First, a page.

So what does learning of science encompass? In my earlier blog on How to Encourage Learning of Science – I have written a detailed report on how to foster a scientific temper among one and all. Please see:

So how should learning of science be encouraged? Here is the summary from the blog:

Ways of Learning Science Suggestion
Science as a Quest
  • Have public and popular science lectures
  • Have local science and astronomy clubs
  • Create Science museums, science based theme parks
  • Excursions to scientifically significant places
  • Celebrate National Science Day and National Technology
  • Have public outreach programs in all institutions
Scientific Temper
  • Have a rational and logical outlook to everything
  • Have popular science education to know the impact and benefits of application of science
Science for Social Transformation
  • Educate public and make them aware about science based applications, so that they will look to logical solutions for their issues, rather than visit god men and fall prey to their bogus and nonsensical advice.
  • The analytical and predictive nature of science is a great empowering tool
Science Teaching
  • Have science workshops for teachers so that they contiguously upgrade themselves;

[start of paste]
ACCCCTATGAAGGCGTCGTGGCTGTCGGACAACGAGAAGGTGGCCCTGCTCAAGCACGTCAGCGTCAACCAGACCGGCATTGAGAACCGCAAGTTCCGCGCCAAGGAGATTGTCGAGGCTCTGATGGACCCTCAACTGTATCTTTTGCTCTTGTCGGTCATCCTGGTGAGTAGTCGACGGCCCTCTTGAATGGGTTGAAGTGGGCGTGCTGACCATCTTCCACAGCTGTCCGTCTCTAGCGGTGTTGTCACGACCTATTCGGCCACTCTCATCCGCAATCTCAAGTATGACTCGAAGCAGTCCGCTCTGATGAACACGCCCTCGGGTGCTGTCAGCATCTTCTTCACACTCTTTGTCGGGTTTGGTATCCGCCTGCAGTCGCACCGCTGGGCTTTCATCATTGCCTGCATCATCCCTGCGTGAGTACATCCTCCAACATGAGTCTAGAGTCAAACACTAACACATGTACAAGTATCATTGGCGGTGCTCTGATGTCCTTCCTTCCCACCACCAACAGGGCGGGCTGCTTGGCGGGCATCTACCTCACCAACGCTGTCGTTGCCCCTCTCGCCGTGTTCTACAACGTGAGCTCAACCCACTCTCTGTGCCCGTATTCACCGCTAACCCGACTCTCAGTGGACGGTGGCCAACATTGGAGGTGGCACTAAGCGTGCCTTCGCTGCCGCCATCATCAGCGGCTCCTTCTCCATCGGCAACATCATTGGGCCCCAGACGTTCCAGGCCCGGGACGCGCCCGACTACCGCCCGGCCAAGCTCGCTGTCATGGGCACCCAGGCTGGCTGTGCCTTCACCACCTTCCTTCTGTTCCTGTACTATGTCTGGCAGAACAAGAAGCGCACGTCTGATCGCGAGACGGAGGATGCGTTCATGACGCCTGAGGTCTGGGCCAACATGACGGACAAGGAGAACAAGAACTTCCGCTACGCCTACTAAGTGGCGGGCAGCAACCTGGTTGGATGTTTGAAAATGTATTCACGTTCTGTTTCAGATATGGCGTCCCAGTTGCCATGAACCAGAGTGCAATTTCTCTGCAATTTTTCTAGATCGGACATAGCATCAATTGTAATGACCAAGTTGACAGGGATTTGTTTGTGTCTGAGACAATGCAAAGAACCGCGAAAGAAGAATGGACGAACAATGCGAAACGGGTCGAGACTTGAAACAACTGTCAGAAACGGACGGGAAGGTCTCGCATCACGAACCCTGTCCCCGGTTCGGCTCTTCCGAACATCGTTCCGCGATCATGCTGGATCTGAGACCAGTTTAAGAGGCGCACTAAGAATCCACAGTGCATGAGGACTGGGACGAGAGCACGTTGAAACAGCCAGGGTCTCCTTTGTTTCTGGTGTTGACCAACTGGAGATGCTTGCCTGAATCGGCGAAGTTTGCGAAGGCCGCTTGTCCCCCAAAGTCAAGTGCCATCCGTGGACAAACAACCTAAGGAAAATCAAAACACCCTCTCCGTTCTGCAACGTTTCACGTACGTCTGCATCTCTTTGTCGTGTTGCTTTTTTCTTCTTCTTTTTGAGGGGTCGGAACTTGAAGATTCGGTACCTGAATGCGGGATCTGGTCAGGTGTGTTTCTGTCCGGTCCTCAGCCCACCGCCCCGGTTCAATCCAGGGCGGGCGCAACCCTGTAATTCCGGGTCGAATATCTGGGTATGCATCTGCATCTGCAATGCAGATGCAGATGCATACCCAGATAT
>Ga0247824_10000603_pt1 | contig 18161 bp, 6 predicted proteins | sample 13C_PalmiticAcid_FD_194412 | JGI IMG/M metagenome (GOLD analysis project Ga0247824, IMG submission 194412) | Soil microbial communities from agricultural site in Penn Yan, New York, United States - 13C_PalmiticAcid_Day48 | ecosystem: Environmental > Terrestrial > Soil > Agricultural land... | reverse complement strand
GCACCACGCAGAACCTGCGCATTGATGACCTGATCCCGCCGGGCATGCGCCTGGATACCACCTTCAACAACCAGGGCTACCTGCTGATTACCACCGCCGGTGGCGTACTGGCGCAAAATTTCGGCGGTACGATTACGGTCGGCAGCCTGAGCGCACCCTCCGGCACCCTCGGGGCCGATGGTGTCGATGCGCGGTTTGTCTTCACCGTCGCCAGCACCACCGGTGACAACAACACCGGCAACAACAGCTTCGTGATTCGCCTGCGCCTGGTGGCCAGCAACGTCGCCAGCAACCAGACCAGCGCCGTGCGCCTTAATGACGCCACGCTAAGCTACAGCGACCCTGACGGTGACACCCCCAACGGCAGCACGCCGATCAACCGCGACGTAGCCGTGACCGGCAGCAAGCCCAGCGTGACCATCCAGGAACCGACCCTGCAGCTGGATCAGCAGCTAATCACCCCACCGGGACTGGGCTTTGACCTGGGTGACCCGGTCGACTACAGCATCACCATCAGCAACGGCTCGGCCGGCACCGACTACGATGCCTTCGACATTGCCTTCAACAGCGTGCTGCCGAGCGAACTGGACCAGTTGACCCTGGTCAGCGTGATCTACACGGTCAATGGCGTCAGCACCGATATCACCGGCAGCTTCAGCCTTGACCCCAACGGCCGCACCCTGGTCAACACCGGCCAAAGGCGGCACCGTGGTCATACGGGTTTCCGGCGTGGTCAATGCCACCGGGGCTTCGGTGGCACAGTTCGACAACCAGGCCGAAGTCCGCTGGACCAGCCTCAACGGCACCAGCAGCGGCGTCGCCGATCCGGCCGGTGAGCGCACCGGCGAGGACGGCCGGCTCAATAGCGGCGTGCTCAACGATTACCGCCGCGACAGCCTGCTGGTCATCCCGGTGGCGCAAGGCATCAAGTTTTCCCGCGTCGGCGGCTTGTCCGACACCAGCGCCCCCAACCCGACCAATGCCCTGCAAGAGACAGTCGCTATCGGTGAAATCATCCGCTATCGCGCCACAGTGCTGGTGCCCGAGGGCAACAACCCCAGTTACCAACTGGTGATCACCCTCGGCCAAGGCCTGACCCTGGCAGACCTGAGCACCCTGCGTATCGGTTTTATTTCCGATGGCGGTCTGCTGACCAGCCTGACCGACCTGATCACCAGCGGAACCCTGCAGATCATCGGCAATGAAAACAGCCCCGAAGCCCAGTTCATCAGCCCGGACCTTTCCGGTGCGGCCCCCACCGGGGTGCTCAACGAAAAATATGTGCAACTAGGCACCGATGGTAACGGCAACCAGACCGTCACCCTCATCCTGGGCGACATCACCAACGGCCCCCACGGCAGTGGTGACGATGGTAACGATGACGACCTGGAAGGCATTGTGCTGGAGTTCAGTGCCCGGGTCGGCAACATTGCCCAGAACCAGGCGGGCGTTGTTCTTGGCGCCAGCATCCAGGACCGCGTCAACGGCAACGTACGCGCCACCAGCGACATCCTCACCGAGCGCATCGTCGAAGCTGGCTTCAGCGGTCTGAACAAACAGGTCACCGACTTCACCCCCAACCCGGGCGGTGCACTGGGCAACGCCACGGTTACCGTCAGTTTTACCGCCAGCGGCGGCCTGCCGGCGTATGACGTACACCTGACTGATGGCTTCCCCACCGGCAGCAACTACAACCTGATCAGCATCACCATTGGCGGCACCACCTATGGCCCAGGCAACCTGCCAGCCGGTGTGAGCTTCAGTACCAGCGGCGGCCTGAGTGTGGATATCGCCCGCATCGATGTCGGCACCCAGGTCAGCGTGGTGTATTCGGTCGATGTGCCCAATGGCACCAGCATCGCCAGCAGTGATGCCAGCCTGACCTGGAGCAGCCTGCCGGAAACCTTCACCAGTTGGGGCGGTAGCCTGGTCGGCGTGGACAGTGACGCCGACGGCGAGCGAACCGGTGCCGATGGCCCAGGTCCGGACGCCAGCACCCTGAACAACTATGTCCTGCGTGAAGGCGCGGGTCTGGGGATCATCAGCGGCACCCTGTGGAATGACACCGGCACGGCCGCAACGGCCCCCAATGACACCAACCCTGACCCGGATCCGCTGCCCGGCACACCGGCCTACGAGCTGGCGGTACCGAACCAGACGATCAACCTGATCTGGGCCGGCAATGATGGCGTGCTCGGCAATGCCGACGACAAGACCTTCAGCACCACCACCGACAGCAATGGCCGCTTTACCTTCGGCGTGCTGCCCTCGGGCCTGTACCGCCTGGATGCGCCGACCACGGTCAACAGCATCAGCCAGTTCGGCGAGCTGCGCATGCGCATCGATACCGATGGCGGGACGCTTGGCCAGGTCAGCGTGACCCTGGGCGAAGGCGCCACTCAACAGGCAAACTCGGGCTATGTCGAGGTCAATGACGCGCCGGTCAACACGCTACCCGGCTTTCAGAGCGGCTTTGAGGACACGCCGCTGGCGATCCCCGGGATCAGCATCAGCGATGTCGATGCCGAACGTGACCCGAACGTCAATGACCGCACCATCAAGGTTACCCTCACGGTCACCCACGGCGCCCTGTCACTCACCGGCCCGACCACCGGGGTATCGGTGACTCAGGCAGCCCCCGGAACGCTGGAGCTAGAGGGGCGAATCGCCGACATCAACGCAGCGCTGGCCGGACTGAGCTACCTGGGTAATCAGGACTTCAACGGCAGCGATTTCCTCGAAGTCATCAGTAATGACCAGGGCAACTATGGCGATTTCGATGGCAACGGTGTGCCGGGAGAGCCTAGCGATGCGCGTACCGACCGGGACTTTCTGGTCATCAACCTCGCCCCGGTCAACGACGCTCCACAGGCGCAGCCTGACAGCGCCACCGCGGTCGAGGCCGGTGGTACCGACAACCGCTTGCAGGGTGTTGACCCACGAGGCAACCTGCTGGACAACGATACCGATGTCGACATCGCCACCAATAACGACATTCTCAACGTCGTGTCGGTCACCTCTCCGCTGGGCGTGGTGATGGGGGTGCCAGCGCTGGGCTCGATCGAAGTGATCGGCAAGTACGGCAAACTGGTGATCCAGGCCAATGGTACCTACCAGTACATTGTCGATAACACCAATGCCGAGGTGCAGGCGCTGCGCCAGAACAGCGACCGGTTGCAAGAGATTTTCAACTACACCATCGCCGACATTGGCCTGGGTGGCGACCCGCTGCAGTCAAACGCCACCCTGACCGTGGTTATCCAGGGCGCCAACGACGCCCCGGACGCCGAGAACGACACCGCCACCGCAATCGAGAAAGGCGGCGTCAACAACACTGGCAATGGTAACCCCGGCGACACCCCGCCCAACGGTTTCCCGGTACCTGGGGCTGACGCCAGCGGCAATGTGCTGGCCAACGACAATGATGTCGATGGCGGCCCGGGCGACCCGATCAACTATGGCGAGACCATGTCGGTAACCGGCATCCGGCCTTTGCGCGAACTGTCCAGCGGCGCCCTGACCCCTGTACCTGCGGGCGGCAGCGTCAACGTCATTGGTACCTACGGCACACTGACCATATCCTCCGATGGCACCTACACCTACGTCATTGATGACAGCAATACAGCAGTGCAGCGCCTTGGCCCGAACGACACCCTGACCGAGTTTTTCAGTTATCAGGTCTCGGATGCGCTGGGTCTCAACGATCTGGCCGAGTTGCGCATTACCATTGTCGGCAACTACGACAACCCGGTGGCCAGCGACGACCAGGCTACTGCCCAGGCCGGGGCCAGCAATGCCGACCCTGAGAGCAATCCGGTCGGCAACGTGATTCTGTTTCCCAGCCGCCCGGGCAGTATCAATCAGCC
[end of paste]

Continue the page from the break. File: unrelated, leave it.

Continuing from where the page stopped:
• Have a few hands-on fun filled practical sessions for the young students
  • Make project work, self-study and research compulsory for students in higher classes
  • Make a science hobby workshop available in the school, keep a few hours per week for learning from content on the internet (there are plethora of things available freely on the internet)
  • Organize local science clubs with activities such as lectures, presentations, visits
  • Subscribe and buy science magazines and books for everyone to read and enjoy the discoveries of science.
Science Channels
  • Science news and science channels do wonders for keeping up the interests in science learning among everyone.
  • Space news, a few NASA channels, You Tube should be watched regularly.

I hope all people concerned will read this blog, and get to know the difference between Science of Learning and Learning of Science!! (and of course apologize to me!)